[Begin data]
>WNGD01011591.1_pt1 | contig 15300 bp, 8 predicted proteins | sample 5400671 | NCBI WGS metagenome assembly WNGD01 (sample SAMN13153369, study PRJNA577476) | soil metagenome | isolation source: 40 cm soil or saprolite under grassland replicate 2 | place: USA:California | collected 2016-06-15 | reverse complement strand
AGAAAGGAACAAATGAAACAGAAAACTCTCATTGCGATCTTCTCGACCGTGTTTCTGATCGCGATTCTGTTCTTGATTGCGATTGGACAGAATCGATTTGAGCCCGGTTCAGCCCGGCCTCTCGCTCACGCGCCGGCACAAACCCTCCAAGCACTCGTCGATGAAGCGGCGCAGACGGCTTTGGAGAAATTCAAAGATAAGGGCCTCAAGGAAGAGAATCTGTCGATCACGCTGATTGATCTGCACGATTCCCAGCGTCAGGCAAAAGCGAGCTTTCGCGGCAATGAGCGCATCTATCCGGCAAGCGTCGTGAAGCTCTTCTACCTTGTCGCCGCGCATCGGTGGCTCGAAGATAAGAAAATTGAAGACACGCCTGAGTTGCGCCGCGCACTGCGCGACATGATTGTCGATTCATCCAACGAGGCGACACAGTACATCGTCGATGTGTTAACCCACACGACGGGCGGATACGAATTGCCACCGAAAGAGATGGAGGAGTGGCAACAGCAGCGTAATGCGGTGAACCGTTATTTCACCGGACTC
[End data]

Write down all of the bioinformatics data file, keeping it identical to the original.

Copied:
>WNGD01011591.1_pt1 | contig 15300 bp, 8 predicted proteins | sample 5400671 | NCBI WGS metagenome assembly WNGD01 (sample SAMN13153369, study PRJNA577476) | soil metagenome | isolation source: 40 cm soil or saprolite under grassland replicate 2 | place: USA:California | collected 2016-06-15 | reverse complement strand
AGAAAGGAACAAATGAAACAGAAAACTCTCATTGCGATCTTCTCGACCGTGTTTCTGATCGCGATTCTGTTCTTGATTGCGATTGGACAGAATCGATTTGAGCCCGGTTCAGCCCGGCCTCTCGCTCACGCGCCGGCACAAACCCTCCAAGCACTCGTCGATGAAGCGGCGCAGACGGCTTTGGAGAAATTCAAAGATAAGGGCCTCAAGGAAGAGAATCTGTCGATCACGCTGATTGATCTGCACGATTCCCAGCGTCAGGCAAAAGCGAGCTTTCGCGGCAATGAGCGCATCTATCCGGCAAGCGTCGTGAAGCTCTTCTACCTTGTCGCCGCGCATCGGTGGCTCGAAGATAAGAAAATTGAAGACACGCCTGAGTTGCGCCGCGCACTGCGCGACATGATTGTCGATTCATCCAACGAGGCGACACAGTACATCGTCGATGTGTTAACCCACACGACGGGCGGATACGAATTGCCACCGAAAGAGATGGAGGAGTGGCAACAGCAGCGTAATGCGGTGAACCGTTATTTCACCGGACTC